Welcome

Welcome
John William Tuohy lives in Washington DC

Words to use



Nepotism. Favoritism based on kinship:  During his papacy from 1471–1484, Sixtus IV granted many special favors to members of his family, in particular his nephews. This practice of papal favoritism was carried on by his successors, and in 1667 it was the subject of Gregorio Leti's book Il Nepotismo di Roma—titled in the English translation, The History of the Popes' Nephews. Shortly after the book's appearance, nepotism began to be used in English for the showing of special favor or unfair preference to any relative by someone in any position of power, be it ecclesiastical or not. (The "nep-" spelling is from nepote, a 17th-century variant of Italian nipote, meaning "nephew.")

 Acerbate: To irritate or to aggravate. From Latin acerbus (bitter). Ultimately from the Indo-European root ak- (sharp), which is also the source of acrid, vinegar, acid, acute, edge, hammer, heaven, eager, oxygen, mediocre, paragon, acuity, and acidic. Earliest documented use: 1657.

Espouse. To adopt or support a cause, idea, belief, etc. To take as spouse: marry. From Old French espouser, from Latin sponsare (to betroth), from sponsus (betrothed). Ultimately from the Indo-European root spend- (to make an offering or perform a rite), which is also the source of sponsor, spouse, respond, and riposte. Earliest documented use: 1477.

Erudite: Having or showing knowledge that is gained by studying: possessing or displaying extensive knowledge acquired chiefly from books Erudite derives via Middle English erudit from Latin eruditus, the past participle of the verb erudire, meaning "to instruct." A closer look at that verb shows that it is formed by combining the prefix e-, meaning "missing" or "absent," with the adjective rudis, which means "rude" or "ignorant" and is also the source of our word rude. We typically use the word rude to mean "discourteous" or "uncouth," but it can also mean "lacking refinement" or "uncivilized"; someone who is erudite, therefore, has been transformed from a roughened or uninformed state to a polished and knowledgeable one through a devotion to learning.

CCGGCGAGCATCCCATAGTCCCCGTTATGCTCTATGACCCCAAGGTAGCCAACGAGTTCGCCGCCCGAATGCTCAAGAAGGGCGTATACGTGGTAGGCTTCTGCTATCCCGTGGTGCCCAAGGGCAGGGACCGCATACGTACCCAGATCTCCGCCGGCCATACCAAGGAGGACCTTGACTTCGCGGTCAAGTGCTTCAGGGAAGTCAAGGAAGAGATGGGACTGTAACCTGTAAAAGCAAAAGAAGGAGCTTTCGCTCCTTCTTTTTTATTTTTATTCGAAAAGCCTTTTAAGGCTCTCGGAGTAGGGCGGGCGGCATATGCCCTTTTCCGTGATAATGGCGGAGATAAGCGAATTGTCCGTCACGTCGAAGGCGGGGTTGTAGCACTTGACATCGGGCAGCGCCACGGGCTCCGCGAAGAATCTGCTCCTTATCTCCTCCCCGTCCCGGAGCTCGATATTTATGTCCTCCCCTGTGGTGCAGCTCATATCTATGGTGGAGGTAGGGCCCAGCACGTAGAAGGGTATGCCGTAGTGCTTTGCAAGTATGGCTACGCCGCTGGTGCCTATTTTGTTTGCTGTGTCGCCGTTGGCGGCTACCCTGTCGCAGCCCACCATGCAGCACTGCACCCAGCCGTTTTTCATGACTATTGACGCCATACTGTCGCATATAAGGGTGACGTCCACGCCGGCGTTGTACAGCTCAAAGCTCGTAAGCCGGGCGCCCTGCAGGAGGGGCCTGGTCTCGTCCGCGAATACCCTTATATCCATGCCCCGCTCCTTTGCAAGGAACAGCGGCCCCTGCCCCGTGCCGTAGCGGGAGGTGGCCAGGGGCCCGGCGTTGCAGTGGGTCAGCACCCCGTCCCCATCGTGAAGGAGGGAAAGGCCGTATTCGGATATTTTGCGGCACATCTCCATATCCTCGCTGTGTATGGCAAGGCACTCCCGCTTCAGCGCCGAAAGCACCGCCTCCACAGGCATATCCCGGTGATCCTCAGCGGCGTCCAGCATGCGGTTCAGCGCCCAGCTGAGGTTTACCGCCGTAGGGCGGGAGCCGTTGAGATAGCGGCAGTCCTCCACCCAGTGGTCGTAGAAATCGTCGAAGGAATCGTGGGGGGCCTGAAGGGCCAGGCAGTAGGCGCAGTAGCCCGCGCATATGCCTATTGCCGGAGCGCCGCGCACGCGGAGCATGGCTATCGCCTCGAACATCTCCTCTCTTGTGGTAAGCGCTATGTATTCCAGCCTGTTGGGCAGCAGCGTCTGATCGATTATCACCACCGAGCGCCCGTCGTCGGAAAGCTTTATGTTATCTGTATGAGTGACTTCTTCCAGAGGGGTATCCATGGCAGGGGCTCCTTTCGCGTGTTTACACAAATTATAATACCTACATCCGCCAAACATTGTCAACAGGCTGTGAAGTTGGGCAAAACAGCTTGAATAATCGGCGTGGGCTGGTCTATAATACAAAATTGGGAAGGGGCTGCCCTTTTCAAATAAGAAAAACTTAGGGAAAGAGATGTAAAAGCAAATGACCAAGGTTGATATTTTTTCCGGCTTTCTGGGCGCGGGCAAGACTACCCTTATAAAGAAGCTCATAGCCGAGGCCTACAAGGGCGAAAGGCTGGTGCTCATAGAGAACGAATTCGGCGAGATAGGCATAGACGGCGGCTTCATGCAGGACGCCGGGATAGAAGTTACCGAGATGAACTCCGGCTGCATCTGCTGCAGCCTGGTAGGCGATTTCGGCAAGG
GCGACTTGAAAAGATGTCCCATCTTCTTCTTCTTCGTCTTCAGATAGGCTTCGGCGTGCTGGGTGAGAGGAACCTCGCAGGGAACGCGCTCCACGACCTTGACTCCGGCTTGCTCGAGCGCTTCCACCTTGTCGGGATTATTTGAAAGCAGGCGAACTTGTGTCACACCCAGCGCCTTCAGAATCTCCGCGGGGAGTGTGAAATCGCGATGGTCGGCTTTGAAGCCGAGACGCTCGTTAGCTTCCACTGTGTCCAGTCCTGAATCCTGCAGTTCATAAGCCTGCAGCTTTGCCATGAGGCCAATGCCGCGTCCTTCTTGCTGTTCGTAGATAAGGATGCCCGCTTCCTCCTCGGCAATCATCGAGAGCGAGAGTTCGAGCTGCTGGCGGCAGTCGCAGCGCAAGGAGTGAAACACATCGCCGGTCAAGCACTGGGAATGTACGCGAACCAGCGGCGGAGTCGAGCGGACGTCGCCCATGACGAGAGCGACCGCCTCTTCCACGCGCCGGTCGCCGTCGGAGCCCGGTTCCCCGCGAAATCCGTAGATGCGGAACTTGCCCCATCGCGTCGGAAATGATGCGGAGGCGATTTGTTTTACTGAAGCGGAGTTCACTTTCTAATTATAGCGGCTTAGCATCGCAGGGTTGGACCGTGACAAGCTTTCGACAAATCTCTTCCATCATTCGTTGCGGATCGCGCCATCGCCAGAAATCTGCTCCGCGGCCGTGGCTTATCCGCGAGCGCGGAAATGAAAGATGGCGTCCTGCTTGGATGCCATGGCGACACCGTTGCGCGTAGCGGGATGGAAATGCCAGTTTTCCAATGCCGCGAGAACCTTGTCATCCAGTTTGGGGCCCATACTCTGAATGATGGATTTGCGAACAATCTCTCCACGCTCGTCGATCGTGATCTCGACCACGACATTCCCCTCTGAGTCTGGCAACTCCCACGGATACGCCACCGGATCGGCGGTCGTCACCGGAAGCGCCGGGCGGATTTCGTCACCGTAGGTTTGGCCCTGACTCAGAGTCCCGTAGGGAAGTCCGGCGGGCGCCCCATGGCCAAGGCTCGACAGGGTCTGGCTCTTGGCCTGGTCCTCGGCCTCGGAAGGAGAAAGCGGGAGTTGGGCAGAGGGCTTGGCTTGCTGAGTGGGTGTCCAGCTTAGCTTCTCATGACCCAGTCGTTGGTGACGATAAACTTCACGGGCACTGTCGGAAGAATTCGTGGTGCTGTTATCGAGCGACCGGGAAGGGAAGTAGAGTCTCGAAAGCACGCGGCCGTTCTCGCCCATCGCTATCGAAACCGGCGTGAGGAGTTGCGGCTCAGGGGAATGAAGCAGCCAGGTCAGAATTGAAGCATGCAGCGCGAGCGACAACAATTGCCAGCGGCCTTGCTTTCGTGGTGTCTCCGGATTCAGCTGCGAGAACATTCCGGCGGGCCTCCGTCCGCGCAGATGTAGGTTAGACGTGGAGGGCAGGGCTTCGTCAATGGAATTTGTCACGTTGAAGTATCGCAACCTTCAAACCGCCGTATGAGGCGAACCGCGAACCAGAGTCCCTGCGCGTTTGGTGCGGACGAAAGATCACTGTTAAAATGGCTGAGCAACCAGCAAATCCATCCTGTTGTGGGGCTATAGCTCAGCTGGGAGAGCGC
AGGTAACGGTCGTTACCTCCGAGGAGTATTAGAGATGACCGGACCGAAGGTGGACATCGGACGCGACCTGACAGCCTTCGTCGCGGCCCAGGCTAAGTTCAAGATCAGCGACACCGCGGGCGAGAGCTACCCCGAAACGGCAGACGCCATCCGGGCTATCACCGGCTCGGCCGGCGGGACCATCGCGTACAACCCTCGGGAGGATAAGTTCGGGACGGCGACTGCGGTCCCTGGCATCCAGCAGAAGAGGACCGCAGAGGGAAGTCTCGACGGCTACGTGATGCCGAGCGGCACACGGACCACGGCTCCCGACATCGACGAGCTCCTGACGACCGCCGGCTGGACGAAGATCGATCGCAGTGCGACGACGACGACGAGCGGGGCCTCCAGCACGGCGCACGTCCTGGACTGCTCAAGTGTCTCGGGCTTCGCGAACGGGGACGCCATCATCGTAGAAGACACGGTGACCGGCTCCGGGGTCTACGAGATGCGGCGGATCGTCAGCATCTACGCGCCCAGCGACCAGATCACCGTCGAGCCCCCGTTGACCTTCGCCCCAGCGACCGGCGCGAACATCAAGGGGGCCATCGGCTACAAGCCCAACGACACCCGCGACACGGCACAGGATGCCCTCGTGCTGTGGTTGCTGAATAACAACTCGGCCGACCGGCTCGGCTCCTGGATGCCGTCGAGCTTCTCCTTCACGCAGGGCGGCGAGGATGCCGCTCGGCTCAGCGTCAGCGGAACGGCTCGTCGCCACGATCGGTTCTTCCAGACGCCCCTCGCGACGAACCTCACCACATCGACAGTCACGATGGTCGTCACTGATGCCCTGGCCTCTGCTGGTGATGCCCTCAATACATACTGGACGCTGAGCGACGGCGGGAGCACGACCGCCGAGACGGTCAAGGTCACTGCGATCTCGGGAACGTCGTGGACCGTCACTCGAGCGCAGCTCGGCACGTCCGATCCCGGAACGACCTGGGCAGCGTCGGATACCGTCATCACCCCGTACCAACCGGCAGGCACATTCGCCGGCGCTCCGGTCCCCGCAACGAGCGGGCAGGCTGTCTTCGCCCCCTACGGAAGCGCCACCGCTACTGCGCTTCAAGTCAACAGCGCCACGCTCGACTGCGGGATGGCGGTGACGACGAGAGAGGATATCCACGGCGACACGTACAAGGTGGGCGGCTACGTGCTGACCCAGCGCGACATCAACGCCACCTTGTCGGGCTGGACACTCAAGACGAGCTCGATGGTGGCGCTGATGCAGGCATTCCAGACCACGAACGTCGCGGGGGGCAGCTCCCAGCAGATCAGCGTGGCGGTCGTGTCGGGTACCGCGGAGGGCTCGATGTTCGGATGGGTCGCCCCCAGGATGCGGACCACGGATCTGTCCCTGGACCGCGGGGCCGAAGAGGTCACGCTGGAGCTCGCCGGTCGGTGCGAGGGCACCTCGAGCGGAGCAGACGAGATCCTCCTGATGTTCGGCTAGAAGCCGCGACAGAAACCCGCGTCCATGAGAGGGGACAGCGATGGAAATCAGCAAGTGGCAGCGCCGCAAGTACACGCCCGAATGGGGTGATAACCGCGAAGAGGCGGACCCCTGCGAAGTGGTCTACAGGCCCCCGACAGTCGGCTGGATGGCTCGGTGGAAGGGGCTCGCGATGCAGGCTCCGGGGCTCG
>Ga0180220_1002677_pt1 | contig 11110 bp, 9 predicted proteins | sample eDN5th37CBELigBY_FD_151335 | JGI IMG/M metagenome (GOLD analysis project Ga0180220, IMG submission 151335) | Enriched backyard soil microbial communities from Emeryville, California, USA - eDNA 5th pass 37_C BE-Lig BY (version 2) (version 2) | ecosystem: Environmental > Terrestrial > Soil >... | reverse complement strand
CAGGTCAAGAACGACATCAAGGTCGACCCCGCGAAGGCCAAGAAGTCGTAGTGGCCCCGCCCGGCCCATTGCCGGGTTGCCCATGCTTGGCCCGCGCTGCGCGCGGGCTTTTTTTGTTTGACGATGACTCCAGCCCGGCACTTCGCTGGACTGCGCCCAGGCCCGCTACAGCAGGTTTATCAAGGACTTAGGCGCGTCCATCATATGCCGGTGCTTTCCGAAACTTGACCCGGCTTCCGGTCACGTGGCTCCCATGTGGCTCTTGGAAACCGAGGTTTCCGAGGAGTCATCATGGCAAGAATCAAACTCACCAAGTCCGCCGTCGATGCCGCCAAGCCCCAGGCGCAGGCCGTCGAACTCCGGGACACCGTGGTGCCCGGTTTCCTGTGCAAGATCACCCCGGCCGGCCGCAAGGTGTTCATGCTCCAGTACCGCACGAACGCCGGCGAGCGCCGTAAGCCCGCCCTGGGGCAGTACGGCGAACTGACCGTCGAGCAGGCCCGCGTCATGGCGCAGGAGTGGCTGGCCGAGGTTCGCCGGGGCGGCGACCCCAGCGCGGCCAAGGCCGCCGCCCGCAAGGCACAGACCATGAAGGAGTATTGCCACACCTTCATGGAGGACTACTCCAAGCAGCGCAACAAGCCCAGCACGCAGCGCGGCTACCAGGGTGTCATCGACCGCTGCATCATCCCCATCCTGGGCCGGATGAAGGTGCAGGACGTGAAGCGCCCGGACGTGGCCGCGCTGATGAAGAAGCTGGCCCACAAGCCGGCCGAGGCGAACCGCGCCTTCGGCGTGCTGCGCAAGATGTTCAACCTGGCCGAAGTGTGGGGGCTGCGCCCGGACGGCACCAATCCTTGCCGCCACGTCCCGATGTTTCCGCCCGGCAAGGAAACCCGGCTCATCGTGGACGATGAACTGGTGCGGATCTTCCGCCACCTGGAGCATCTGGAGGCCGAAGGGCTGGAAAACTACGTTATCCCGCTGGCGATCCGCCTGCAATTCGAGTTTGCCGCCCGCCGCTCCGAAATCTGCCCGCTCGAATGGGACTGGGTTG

The Vagabond

Give to me the life I love,
Let the lave go by me,
Give the jolly heaven above
And the byway nigh me.
Bed in the bush with stars to see,
Bread I dip in the river -
There’s the life for a man like me,
There’s the life for ever.
Let the blow fall soon or late,
Let what will be o'er me;
Give the face of earth around
And the road before me.
Wealth I seek not, hope nor love,
Nor a friend to know me;
All I seek, the heaven above
And the road below me.
Or let autumn fall on me
Where afield I linger,
Silencing the bird on tree,
Biting the blue finger.
White as meal the frosty field -
Warm the fireside haven -
Not to autumn will I yield,
Not to winter even!
Let the blow fall soon or late,



“Have fun, even if it’s not the same kind of fun everyone else is having.”  C.S. Lewis





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